Algorithms are widely used to personalize the online experience. While recommending movies or products is relatively simple, suggesting foods or recipes remains a more complex exercise. The popularization of grocery delivery services and recipe sites have spurred developments in this area. They are largely based on algorithmic recommendation systems.
In this article we will deal with
- the use of these algorithms to facilitate food choices
- the trade-off between the “popularity” of a food and health
- the role that nudges can play in this area (and if they really work)
- specific challenges that still need to be explored
- This article is brought to you by Alain Starke, post-doctoral fellow specializing in algorithmic recommendation applied to food at the University of Wageningen, the Netherlands, and associate professor in recommender systems at the University of Bergen, Norway.
Table of Contents
- Recommendation algorithms applied to food
- The difficult balance between healthy eating and favorite foods?
- Applying Nudges to Food Choices
- Visual attractiveness, another form of nudge
- Do nudges really work?
- Nudging, algorithmic recommendations… what does the future hold for us?
The AllRecipes.com website hosts more recipes than you can cook in a lifetime. Every day, its users add almost 200 recipes to its already huge database. To help users find their way around, filtering the information is essential. How do I determine which type of ebook writing services to show to which user?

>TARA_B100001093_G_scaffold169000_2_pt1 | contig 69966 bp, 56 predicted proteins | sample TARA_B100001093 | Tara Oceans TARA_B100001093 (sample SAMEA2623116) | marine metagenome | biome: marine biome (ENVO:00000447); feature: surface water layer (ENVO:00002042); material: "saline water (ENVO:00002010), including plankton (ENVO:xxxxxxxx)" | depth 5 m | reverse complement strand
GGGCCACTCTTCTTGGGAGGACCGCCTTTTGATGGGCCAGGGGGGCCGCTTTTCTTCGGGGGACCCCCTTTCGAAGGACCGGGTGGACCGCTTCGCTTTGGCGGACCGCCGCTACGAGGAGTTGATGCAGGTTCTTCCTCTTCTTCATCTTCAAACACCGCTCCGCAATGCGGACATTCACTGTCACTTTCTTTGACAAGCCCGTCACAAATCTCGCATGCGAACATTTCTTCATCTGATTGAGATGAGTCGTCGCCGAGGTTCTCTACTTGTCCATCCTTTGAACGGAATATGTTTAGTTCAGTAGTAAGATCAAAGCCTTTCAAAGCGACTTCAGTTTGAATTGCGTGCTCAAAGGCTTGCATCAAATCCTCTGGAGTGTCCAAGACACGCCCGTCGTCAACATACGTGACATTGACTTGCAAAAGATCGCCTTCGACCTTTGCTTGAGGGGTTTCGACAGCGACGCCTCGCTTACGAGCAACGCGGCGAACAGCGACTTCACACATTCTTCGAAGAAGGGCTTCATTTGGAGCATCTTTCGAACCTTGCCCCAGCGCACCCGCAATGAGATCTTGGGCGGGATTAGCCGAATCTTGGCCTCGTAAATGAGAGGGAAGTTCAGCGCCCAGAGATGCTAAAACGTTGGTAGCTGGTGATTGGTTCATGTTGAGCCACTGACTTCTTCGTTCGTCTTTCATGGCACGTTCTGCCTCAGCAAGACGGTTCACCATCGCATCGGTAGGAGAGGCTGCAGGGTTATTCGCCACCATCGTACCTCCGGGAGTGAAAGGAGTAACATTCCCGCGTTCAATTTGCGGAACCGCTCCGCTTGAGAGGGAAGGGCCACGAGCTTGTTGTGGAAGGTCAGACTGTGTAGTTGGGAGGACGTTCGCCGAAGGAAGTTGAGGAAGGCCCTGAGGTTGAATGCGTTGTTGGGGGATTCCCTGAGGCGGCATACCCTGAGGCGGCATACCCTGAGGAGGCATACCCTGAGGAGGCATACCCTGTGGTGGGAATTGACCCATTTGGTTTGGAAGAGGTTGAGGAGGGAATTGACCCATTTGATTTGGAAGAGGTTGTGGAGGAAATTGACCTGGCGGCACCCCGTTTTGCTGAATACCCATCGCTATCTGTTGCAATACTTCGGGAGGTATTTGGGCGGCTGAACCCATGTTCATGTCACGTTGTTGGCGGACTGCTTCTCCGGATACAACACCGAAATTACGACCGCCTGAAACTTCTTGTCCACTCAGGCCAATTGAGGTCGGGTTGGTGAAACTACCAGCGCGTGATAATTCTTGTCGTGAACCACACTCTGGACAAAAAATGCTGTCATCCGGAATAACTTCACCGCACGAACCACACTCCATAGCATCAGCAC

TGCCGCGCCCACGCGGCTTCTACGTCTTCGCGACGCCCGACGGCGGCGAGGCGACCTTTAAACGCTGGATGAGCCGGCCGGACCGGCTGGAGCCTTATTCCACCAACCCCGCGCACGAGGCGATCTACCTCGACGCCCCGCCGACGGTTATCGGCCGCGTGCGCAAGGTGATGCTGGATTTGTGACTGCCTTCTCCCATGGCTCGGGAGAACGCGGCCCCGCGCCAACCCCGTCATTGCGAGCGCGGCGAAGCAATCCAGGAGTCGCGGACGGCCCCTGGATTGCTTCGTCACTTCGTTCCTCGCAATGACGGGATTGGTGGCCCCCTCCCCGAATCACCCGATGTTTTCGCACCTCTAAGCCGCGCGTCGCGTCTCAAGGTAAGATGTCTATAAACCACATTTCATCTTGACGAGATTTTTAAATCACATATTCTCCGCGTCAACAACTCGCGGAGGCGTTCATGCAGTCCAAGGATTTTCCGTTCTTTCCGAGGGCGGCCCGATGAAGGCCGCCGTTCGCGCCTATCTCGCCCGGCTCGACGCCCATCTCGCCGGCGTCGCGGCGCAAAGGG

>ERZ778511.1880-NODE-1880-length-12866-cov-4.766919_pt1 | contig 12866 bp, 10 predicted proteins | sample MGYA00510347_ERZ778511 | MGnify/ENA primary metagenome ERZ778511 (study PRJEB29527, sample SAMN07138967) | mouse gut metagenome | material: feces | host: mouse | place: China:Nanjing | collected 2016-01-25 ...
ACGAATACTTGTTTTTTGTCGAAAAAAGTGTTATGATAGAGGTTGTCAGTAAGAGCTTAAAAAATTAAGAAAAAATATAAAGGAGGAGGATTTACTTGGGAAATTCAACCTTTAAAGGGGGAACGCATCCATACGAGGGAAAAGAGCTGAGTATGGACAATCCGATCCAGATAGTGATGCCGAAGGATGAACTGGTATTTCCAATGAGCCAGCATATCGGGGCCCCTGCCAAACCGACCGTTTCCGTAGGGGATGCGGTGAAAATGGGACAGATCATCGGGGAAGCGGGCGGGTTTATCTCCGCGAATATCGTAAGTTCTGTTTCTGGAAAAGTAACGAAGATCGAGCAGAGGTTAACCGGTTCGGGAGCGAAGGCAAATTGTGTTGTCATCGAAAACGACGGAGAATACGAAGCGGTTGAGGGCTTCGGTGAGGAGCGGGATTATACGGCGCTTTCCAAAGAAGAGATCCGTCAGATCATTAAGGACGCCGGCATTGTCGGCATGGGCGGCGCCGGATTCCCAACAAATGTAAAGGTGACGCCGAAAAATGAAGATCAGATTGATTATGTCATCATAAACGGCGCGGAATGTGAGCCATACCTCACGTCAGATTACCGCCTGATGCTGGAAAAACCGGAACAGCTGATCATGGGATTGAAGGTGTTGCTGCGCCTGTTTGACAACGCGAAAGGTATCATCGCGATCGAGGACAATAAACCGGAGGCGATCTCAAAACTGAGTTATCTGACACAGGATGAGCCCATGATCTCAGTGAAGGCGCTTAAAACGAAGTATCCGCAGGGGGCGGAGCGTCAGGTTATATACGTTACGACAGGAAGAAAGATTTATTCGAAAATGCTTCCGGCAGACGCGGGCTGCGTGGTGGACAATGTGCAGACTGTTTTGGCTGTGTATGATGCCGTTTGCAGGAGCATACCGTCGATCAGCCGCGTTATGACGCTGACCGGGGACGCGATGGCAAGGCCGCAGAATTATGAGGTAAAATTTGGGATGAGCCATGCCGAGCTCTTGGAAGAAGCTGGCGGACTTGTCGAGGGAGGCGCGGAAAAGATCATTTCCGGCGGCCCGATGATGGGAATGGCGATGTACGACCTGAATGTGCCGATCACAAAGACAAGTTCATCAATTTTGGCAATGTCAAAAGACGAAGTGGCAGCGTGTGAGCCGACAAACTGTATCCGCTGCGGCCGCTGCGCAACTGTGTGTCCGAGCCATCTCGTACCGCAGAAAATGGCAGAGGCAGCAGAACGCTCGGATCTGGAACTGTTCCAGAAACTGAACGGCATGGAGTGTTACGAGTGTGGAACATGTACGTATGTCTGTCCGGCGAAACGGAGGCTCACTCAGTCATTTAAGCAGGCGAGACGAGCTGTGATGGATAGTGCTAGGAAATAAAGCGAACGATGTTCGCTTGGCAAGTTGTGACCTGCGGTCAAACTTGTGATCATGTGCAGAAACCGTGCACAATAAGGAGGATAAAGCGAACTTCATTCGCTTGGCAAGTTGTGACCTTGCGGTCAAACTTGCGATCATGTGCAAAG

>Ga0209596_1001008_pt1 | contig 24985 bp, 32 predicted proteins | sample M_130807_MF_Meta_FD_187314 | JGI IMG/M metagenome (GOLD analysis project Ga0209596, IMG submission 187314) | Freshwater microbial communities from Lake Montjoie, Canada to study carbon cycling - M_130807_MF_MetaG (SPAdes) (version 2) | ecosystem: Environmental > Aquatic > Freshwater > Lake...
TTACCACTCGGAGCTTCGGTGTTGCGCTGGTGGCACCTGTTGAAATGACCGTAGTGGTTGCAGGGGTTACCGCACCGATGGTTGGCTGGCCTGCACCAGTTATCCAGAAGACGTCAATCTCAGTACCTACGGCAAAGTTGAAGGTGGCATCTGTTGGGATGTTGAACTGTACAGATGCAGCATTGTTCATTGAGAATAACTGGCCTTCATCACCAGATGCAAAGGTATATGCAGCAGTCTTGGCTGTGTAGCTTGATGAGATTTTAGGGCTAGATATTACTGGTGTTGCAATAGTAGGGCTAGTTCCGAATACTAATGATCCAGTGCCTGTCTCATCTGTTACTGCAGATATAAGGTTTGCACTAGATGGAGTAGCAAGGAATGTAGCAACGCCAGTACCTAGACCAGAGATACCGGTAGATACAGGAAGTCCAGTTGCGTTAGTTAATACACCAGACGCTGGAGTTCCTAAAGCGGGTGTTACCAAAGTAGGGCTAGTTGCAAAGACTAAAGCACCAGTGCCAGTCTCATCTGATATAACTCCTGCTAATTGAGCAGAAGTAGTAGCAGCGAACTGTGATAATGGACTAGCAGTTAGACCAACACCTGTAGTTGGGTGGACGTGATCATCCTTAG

Recommendation algorithms applied to food
This is where recommendation algorithms come in. They allow personalization based on user data.
When searching for a recipe, these algorithms help find the most relevant content. They can show recipes that contain sweet potatoes if a user types in that search term. In addition, the recommendation algorithms take into account the user’s history on the website. If a user has previously searched for and liked other recipes that contain specific ingredients (egg, cauliflower), recipes that contain both sweet potatoes and cauliflower will be preferred.
Another approach is particularly useful when the user is not yet known or does not have a significant search history. It consists of prioritizing the most popular sweet potato recipes. We then show the recipes which have received the most positive evaluations and/or which have accumulated the most page views.
If more is known about the users and they are active on the site, collaborative methods can be used. For example, users who have liked similar recipes can be tapped to offer suggestions for relevant content.
Applying Nudges to Food Choices
Recommendation algorithms do not work in isolation. Influencing user behaviors also depends on how recommendations are displayed.
Algorithms determine what is shown. Interfaces determine how recommendations are displayed.
Although the term “nudging” is used indiscriminately in many publications, it refers to modifications that cause predictable changes in users. In general, nudges exploit human biases.
The most classic example of food nudge is to place the products you want to “push” within sight in a supermarket.
Recommendation algorithms and the nudging technique can be combined. For example, the recommendations generated can be explained to users. Netflix’s algorithm does this by suggesting a movie based on your viewing history.